With the healthcare industry moving toward a value-based care model, analytics have become one of the primary areas of focus for health systems. With this shift, the internal benchmarking typically used to evaluate performance is no longer sufficient to meet government mandates, ensure timely reimbursements and avoid financial penalties. “Comparative analytics” will be required to meet these new challenges.
Comparative analytics brings together healthcare’s “big data” (from payers, providers, supply chain and patients) in real-time giving health system administrators and service line leaders the ability to: (1) understand how their volumes, use rates, and payments shift and compare to their peers and (2) successfully deliver on the value = quality/cost equation through utilization and outcome measurements and peer benchmarking. In more simple terms, comparative analytics helps turn big data into big action.
Not surprisingly, there a myriad of solutions offered by consulting firms and technology companies promising to deliver the information and insights hospitals need to meet new requirements. Knowing how to effectively move your organization forward starts with an understanding of where you are today in the journey toward comparative analytics capabilities.
Below are five common stages along the road to achieving comparative analytics capabilities to help you gauge your progress and investment strategy in information technology:
Stage 1: Fragmented analytical solutions
Internally focused benchmarking capabilities knitted together from various subscription-based data vendors and internally developed applications. Leaders are cautious to act on analytical recommendations due to lack of a standardized approach, lack of trust in internal data and inability to verify information with other trusted sources.
Stage 2: Standardization and data governance practices are emerging
Data warehouses are beginning to be co-located and data refreshes are becoming timelier and aligning to national standards and methods. Key performance indicators (KPIs) are shared and visible at all levels of the organization.
Stage 3: Interconnected systems with weekly data updates
Permanent multidisciplinary teams are in place and monitoring data for opportunities to improve quality across the organization. Population-based analytics are used to identify variations and suggest improvements to individual patient care.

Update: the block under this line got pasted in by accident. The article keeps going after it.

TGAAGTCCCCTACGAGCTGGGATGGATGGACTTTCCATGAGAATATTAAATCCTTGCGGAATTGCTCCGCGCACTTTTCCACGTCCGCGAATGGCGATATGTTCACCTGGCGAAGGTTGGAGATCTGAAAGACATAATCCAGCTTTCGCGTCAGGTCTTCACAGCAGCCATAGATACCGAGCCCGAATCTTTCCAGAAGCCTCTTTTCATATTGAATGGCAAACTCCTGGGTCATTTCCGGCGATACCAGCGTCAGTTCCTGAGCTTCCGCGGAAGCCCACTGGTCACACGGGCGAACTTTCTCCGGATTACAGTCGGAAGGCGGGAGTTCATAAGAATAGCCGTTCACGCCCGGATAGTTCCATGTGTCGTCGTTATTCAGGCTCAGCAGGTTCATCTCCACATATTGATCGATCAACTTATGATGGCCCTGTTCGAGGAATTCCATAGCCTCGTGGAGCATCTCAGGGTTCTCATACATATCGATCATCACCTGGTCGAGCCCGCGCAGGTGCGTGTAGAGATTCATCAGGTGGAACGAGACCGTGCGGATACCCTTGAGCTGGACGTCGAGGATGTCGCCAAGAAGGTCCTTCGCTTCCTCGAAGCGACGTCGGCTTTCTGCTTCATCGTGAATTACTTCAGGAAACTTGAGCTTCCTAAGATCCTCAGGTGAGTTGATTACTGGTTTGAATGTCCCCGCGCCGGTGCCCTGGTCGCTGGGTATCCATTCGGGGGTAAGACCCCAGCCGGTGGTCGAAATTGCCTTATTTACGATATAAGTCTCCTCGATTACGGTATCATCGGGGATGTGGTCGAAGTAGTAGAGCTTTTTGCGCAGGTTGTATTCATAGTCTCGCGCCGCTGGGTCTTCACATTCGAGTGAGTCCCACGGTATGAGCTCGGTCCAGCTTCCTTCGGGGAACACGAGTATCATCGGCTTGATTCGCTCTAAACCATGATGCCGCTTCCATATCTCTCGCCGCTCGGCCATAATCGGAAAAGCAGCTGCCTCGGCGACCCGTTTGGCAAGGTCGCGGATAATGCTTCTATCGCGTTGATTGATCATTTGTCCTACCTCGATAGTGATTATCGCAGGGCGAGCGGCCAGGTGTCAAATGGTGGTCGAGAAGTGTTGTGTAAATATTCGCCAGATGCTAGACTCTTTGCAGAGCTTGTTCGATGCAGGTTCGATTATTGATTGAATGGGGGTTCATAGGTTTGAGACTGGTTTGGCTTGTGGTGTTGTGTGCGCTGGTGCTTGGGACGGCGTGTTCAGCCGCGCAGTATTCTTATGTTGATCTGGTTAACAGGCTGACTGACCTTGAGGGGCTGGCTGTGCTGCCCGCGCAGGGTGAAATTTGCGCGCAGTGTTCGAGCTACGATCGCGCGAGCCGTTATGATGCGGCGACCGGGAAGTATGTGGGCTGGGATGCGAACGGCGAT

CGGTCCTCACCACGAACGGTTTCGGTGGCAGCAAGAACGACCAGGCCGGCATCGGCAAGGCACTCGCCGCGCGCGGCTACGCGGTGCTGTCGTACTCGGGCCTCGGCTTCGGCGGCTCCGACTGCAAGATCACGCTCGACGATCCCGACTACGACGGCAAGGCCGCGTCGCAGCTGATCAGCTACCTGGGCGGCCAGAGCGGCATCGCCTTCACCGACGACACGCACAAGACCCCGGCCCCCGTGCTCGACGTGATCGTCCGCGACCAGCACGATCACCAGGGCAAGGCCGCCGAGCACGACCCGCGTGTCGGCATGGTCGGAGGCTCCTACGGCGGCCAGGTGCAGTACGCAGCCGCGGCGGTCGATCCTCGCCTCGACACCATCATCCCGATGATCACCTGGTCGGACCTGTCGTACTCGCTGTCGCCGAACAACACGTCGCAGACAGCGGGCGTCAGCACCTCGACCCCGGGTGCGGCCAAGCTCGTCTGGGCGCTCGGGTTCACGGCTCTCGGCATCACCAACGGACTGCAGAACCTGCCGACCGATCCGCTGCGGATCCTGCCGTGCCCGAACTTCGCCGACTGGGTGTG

Stage 4: Analytics informing population health management and cost economics
Data is refreshed within one day of source system changes. Data governance creates trusted metrics and KPIs that are linked to compensation plans for clinical leaders and executives.
Stage 5: Analytics enable proactive risk management
Data is updated in “real time” to provide interventional decision support. Focus expands from case management to clinical and payer collaborative models, proactive risk management and more prescriptive analytics
The ability to get to the higher stages of analytic capability is generally only feasible through a solution that enables information sharing among all parties in the care continuum. When evaluating the range of options available in the marketplace to help you move through the stages, make sure to ask yourself these questions:
- How quickly can I get the answers I need and are they accessible whenever/wherever I need them?
- What level of data detail do I require, and what implication does the desired level of data have on my data governance and compliance capabilities?
- What are the data sources and how often is the data updated?
- Will I need to build and maintain infrastructure to drive the application?
- What level of support will I have related to providing insights that can help improve our performance?
- Does the solution include predictive modeling to determine potential impact on key workstreams?
The phrase “you cannot manage what you do not measure” sums up the importance of adding comparative analytics capabilities into your health system. Today’s healthcare transformation is both a sprint and a marathon, in that it’s not only how much you improve, but how your rate of improvement compares relative to others.
In a competitive and increasingly transparent market, leaders simply cannot deliver a value-based care model if they are unable to track progress and assess their rate of improvement. By properly leveraging comparative analytics, healthcare leaders will finally gain the ability to respond to the dynamic state of their organizations in real-time.